My brother told me a funny story. He found out about this article on a flight home from Washington DC. He was sitting next to someone reading the magazine, and unexpectedly looked over and saw me standing there holding a Twinkie.

Rest in peace Hostess.

Monday, November 12, 2012

Grafton Mesa and Molly's Nipple

I don't have any races coming up in the near future. I positively LOVE having a bit of an off-season. I adore not having a schedule telling me how far I should run tomorrow. An off-season means:

1) No thought of doing something dumb like waking up at 4am to get in a training run.
2) Cheesecake? Don't mind if I do!
And the best part......
3) Run whenever you want. As long as you want. As far as you want.

I had a few great runs this week.
Wednesday, November 7th 2012: 9 miles - Grafton Mesa Loop. At points during Javelina Jundred a few weeks ago I considered that me and 100 milers were never, ever, ever getting back together. (Go ahead, try to get that Taylor Swift song out of your head now.)

But I think I'm getting over that. I decided I'd go explore the Grafton Mesa loop for the first time - part of the new course for the Zion 100. I fell in love with this trail by the time I'd climbed 500 feet up the mesa:

The first two miles are steep and challenging, ascending around 1,100 feet but the views were more than enough to make it worth the huffing.

Sections of the trail were rocky and technical but not horrible if you take it easy.

During the week one of my patients at work asked about my running. And then - in all seriousness - he asked if I lift weights as part of my training. If you've ever met me you know how humorous that question is. I tried to not laugh and said "No, I probably should do some of that." Does this picture from the top Grafton Mesa look like I spend a lot of time in the weight room?

Once you arrive at the top of the mesa, there is still more climbing to get to Smithsonian Butte dirt road which is part of the loop. Off to the side you can see scenery like this:

Eventually the trail connects to a dirt road allowing you to run next to Smithsonian Butte:

The loop ends back at the Grafton ghost town cemetary. I must say - I am so happy that this section is included in the Zion 100. This loop makes the incredible course even more amazing.

Friday, November 9th 2012: Monthly mile challenge at the elementary school. I ran with my daughter Danica and her friends. It's so cool to see kids having fun running. (You can see Molly's Nipple in the background which was my destination the next day.)

Saturday, November 10th 2012: 15.5 miles to the top of Molly's Nipple. Mercy, it was so bitter cold when I started running. There were storm clouds in the sky and I brought a poncho but left it in the car because it looked like the clouds were clearing out.

After about an hour of running I thought maybe I'd need that poncho. My goal was to reach the top of Molly's Nipple on the horizon:

My climb to the top was fun but I didn't stick around on the top too long because it was so windy and cold.

I was thankful that I avoided rain although on the return to my car I did meet up with the first snow of the year. Bleh.

And so ends a fun week of running. A great week of running. Pass the cheesecake.

"No doubt a brain and some shoes are essential for marathon success, although if it comes down to a choice, pick the shoes. More people finish marathons with no brains than with no shoes." ~ Don Kardong

Friday, November 9, 2012

More Pictures and Thoughs From Javelina Jundred

I put lots of pictures on my race report from that 77 mile run at Javelina Jundred almost two weeks ago. But there are a lot more pictures I haven't posted yet that I thought I'd share with you. My soul belongs in the desert so at a race like this, I feel right at home.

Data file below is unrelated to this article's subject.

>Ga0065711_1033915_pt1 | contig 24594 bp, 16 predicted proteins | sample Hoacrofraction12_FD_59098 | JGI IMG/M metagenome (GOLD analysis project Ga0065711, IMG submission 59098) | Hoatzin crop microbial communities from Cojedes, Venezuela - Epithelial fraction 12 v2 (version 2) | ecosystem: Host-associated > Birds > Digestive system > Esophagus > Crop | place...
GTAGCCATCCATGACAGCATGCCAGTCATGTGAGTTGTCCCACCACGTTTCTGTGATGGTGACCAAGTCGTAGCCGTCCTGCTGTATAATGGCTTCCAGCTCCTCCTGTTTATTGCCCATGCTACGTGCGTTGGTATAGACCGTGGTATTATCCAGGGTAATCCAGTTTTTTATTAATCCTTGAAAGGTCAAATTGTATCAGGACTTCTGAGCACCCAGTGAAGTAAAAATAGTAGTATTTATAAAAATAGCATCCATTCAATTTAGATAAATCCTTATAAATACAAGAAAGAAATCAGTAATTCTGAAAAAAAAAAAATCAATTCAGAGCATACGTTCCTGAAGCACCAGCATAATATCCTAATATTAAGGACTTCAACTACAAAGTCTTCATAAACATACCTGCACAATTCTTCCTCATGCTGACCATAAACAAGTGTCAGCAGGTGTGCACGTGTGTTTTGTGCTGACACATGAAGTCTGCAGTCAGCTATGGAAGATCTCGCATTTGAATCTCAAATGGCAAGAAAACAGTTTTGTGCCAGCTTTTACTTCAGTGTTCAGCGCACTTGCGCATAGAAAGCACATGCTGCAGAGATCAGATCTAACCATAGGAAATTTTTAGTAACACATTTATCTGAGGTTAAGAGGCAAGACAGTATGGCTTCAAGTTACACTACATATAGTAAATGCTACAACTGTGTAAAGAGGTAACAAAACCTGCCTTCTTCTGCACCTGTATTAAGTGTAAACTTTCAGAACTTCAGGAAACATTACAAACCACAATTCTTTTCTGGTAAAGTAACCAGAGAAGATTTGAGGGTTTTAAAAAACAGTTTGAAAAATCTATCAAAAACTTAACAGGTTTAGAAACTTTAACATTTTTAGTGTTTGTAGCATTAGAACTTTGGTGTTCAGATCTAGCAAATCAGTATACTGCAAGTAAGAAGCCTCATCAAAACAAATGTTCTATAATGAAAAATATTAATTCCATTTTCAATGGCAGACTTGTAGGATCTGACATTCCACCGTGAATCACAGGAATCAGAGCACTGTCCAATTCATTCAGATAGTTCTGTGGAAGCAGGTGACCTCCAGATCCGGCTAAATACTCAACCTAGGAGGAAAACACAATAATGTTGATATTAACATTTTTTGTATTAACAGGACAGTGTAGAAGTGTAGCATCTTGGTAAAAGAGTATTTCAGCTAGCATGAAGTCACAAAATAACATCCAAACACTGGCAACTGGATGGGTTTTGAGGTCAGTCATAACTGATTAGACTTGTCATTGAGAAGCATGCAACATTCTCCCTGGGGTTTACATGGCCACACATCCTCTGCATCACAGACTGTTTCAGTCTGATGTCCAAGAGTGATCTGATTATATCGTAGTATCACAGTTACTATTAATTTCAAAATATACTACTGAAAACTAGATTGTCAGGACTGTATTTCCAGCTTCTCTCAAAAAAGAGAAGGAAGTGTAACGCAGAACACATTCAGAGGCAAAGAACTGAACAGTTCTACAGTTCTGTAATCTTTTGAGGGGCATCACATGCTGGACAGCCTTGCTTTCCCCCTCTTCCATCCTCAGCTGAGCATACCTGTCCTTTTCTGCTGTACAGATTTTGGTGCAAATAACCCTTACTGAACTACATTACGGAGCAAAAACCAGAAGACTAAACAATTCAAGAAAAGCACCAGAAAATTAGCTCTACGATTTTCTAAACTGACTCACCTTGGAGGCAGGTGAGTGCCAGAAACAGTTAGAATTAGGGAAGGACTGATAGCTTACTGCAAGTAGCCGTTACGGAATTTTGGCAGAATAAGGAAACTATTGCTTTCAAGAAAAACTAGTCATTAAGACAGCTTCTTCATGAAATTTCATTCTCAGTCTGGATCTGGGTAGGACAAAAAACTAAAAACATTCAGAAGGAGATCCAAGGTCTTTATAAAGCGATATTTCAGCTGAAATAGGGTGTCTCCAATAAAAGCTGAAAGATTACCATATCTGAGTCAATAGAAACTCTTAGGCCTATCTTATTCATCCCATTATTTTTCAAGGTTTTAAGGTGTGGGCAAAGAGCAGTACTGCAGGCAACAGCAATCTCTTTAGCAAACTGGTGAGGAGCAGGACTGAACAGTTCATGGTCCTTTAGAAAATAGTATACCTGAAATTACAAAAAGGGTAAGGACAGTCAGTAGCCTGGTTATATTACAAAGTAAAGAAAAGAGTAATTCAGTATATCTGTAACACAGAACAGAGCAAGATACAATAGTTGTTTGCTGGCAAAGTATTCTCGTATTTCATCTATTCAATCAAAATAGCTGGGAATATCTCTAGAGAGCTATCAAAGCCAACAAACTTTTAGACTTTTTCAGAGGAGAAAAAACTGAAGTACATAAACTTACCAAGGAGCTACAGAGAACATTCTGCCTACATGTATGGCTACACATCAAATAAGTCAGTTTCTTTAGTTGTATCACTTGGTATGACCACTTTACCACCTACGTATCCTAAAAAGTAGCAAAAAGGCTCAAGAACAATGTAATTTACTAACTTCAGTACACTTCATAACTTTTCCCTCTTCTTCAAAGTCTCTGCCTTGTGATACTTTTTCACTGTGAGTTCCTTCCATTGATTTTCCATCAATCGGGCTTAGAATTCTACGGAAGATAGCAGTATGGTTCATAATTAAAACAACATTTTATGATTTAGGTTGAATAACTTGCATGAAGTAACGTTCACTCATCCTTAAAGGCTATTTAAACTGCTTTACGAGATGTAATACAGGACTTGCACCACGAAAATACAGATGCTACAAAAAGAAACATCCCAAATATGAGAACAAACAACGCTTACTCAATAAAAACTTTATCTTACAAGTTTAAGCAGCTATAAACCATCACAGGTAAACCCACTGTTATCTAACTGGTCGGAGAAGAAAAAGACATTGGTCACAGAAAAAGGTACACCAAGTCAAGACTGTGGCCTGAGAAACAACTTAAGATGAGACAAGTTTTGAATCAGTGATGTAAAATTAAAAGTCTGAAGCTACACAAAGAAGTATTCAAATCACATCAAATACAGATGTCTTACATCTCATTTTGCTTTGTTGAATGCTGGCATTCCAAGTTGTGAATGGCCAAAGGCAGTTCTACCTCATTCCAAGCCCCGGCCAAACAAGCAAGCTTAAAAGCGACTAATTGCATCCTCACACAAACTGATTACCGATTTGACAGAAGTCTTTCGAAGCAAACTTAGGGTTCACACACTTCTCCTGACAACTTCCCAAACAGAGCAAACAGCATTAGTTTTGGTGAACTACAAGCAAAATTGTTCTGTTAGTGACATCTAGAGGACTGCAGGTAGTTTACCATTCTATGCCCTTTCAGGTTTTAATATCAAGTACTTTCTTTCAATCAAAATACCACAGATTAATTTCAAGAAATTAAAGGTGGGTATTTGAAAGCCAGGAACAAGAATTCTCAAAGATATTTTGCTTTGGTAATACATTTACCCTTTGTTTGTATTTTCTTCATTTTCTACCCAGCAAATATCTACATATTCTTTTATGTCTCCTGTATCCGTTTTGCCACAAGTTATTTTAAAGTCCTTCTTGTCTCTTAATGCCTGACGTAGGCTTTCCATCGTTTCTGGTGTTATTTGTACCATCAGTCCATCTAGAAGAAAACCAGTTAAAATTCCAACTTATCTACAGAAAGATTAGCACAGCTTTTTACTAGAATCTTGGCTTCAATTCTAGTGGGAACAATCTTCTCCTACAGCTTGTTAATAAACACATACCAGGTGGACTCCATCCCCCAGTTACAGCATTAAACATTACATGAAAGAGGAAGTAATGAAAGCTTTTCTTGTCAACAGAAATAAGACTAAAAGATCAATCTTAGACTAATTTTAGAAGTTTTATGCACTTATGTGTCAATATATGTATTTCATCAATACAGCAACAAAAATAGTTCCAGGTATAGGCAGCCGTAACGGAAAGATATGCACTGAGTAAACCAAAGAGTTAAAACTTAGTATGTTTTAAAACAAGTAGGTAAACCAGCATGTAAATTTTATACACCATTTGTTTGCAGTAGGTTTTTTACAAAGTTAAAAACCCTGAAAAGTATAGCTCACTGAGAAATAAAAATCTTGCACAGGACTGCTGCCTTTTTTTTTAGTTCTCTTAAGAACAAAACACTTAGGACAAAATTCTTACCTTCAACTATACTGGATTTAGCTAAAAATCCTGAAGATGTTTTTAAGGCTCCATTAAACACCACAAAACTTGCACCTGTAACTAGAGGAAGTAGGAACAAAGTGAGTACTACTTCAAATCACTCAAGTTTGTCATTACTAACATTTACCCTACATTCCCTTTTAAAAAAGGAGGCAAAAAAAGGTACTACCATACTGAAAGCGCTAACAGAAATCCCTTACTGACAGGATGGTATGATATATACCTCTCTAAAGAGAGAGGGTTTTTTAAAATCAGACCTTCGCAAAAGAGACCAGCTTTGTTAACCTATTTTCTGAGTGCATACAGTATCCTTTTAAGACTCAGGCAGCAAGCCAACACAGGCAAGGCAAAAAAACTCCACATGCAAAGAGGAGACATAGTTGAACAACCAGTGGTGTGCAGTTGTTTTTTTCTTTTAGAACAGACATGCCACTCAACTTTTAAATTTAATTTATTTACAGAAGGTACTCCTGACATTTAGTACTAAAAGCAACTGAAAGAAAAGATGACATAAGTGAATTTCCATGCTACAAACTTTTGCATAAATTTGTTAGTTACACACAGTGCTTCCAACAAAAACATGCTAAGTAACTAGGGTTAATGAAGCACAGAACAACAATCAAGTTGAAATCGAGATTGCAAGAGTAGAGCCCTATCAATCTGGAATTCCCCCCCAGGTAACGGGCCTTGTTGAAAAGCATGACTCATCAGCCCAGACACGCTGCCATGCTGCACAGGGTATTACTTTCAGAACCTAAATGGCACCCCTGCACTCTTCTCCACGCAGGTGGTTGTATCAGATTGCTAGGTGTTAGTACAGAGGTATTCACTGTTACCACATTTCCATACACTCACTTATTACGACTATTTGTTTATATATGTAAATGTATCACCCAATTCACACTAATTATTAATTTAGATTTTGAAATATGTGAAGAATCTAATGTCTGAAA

As I was standing at the starting line I had a realization: I Should Have Brought A Unicycle! I think I could have gotten away with it.

This shot is a mere 30 minutes into the race (before the blisters, nausea, and hallucinations where people start having conversations with Smurfs.)

The first little bit of the run is in the dark. One of my favorite parts of the race is seeing the sun come up to shed light across the desert.

To get an idea of how enormous some of the saguaro cacti are check out this runner near a cactus:

Many miles of trails at Javelina Jundred mostly non-technical. But there are definitely stretches that are more technical and tricky. I think it's a good mix.

Although there were lots of runners out on the trail, there were often long stretches (especially at night) where these were my only companions:

I smiled when I came to the part of the course where I saw this wilted, worn tree because I remembered it so vividly from last year's race. (You can see a picture of the same tree in last year's race report surrounded by some cool clouds.) There were certainly times when I felt like this tree.

After being engulfed by the scorching sun all day, it's hard to describe how happy I was at this point when the sun started to go down:

I mentioned that Mel came out to pace me starting at mile 62, and then sometime an hour or two later her nose sprung a leak. We had to laugh about it. A bloody nose seemed perfectly appropriate considering the other mishaps that had happened throughout the day.

Around mile 74 we reached the aid station called Rattlesnake Ranch. I knew it would be my last aid station of the race because I had already missed the cutoff. Grrrr. Then I saw this license plate on one of the cars at the aid station. It made me smile.

Mile 76 arrived. The last mile of my race. I had been on the trail 24 hours, and it felt like I was sleep walking as I watched the sun come up for the second time during the race.

The ending wasn't what I had planned, I didn't reach my goal of 100 miles. But I remembered this quote from Gordon B. Hinckley which perfectly summed up how I felt:
“Anyone who imagines that bliss is normal is going to waste a lot of time running around shouting that he’s been robbed. The fact is that most putts don’t drop, most beef is tough, most children grow up to just be people, most successful marriages require a high degree of mutual toleration, most jobs are more often dull than otherwise. Life is like an old time rail journey…delays…sidetracks, smoke, dust, cinders and jolts, interspersed only occasionally by beautiful vistas and thrilling burst of speed. The trick is to thank the Lord for letting you have the ride.”

I was thankful for the ride.